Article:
What is Boxing Day all About?


In the UK, the 26th of December is a public holiday known as Boxing Day. When I first moved to London and heard about this holiday, I assumed it must be when everyone relaxes after Christmas and watches the sport of boxing on TV. I was hoping that people didn’t actually put on gloves and duke it out themselves.

As it turns out, the day after Christmas has nothing to do with the gloved sport. Nor does it have anything to do with boxing up unappreciated gifts to take back to the shops. Nor with boxing up Christmas ornaments to return the house to a semblance of order. In fact, this oddly-named day has to do with charity.

The term ‘Boxing Day’ gained popularity with the Victorians. In 1871 it was declared a bank holiday. However, the tradition of charitable giving on the day after Christmas may have existed long before the Victorians gave the day a name. 

As with many age-old traditions, the beginnings are blurred in history, but here are some ideas about this strange name…

Alms Boxes

One idea is that the term ‘Boxing Day’ comes from alms boxes that were placed outside churches to collect money for the poor. These boxes were opened on The Feast of Stephen (St. Stephen’s Day), which is the 26th of December, and distributed to the poor. 

St. Stephen

So who is this saint who inspires us to generosity after Christmas? Stephen is mentioned in the Bible as one of the deacons who distributed food and alms to the poor and his saint day is therefore associated with charity.

In the Victorian Christmas song, Good King Wenceslas, the said good king trudges out into the freezing-cold, snowy night to save a poor peasant and take him food and firewood on the Feast of Stephen. 

Christmas Boxes

Through the ages, the tradition of giving to those less fortunate came to include the people who serve us during the year. Centuries ago the Aristocratic landowners would give their employees a day off on St. Stephen’s Day and send them home with a Christmas box. These boxes were a sort of Christmas bonus and might contain money, small gifts, or food. Later this tradition began to include tradespeople, such as postmen, store clerks, and others who provided services throughout the year.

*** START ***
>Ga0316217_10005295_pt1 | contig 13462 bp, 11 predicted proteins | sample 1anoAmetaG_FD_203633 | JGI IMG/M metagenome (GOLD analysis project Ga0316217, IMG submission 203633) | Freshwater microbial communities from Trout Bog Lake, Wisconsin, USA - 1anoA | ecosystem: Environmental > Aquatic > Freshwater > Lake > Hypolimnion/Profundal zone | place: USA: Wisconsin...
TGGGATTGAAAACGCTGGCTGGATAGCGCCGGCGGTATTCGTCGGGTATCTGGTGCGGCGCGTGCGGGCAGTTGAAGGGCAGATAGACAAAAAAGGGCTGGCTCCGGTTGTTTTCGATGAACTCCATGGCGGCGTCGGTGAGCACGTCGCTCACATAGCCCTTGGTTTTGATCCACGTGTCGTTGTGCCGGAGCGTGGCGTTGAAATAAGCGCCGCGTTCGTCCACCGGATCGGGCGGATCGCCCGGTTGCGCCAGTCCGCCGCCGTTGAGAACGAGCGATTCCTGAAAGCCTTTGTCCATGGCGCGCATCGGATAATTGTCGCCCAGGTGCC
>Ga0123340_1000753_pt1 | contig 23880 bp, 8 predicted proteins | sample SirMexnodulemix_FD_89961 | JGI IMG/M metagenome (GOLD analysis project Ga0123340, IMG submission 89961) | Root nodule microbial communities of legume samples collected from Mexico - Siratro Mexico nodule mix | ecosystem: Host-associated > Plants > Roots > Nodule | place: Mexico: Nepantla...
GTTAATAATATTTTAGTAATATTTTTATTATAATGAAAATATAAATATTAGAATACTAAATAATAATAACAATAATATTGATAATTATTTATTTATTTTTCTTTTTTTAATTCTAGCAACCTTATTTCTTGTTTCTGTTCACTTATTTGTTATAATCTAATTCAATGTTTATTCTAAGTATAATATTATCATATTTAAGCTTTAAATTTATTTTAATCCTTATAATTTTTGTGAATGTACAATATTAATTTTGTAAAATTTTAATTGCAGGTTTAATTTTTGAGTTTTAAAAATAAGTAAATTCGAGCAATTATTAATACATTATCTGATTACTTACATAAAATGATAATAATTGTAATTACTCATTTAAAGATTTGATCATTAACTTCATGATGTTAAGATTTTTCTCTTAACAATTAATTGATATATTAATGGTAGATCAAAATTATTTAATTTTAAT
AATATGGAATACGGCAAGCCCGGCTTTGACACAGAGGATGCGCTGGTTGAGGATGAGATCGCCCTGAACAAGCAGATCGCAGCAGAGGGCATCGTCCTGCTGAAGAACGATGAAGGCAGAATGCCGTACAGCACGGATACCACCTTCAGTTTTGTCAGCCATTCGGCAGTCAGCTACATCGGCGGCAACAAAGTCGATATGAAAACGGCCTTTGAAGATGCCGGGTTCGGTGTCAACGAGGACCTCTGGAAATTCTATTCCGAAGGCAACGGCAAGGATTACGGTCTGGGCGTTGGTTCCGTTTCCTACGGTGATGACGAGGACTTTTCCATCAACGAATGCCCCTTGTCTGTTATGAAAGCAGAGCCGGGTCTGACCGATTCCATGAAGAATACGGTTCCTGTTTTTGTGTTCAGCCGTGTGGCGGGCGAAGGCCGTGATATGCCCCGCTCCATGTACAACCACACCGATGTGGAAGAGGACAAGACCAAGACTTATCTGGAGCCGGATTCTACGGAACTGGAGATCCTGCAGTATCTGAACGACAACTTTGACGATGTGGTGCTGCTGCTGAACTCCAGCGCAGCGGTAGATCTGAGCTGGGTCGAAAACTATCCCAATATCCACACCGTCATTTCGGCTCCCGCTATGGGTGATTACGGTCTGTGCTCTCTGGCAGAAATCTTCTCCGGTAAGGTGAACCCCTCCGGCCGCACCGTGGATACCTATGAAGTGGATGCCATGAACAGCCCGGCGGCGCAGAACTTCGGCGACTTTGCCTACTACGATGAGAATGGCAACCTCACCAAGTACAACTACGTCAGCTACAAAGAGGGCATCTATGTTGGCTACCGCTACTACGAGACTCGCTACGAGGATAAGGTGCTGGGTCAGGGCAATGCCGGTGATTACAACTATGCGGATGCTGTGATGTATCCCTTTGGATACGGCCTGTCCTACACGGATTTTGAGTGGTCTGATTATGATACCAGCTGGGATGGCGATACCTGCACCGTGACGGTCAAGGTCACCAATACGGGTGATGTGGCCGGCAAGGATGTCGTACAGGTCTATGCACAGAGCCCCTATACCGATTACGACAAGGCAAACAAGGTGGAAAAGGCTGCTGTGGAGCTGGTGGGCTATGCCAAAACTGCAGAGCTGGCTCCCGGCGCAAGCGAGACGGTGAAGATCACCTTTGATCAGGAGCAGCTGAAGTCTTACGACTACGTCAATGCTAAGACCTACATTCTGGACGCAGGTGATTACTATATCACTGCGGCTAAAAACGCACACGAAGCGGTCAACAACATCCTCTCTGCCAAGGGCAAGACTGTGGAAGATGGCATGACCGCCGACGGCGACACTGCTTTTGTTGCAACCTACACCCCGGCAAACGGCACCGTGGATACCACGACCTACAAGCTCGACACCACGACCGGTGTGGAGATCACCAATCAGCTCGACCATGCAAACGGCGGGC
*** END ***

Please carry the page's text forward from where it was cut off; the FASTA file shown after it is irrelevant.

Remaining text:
However Boxing Day got its name, I like the idea of a day of charity. I think people still consider the holiday period as a time to help others less fortunate than themselves. My husband and I give to charities year round, but we give a bit extra during the holidays. 

It’s nice to know that this public holiday with a strange name is all about giving.


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Margo Lestz

Margo has authored four books about France. She has a BA in Liberal Studies with International Emphasis and enjoys travel, languages, history, writing, and experiencing other cultures.

8 comments

    1. How true!
      It’s a shame more people don’t realise the meaning behind Boxing Day (and put it into practice).
      All the best to you and yours.

    1. Hi Julia,
      Stephan was supposedly the first martyr too. Maybe I’ll do a holiday book next year… 🙂
      All the best,
      Margo

    1. Hi and thanks so much for reading. I’m glad you enjoyed the e-book as well. Hope you are having a lovely holiday season.
      Best,
      Margo

  1. Hi Margo!

    Plans all made for Nice in Summer ‘19. Are you going to be around? We will be celebrating our 20th anniversary. As aways, enjoy reading your posts and hope you and your husband have a happy new year!
    Mike

    1. Hi Mike,
      Happy Anniversary in advance! The French Riviera will be a wonderful way to celebrate!
      Whether I’ll be around or not depends on your dates, as I have a few trips planned and others still up in the air.
      Just keep me updated with your dates. If I’m around, it would be lovely to meet up.
      You can contact me privately on the “Contact Me” page in the menu at the top of my site or click this link: https://curiousrambler.com/contact/
      I’m so glad to hear that you enjoy my posts, and Happy New Year to you and yours too!
      All the best,
      Margo

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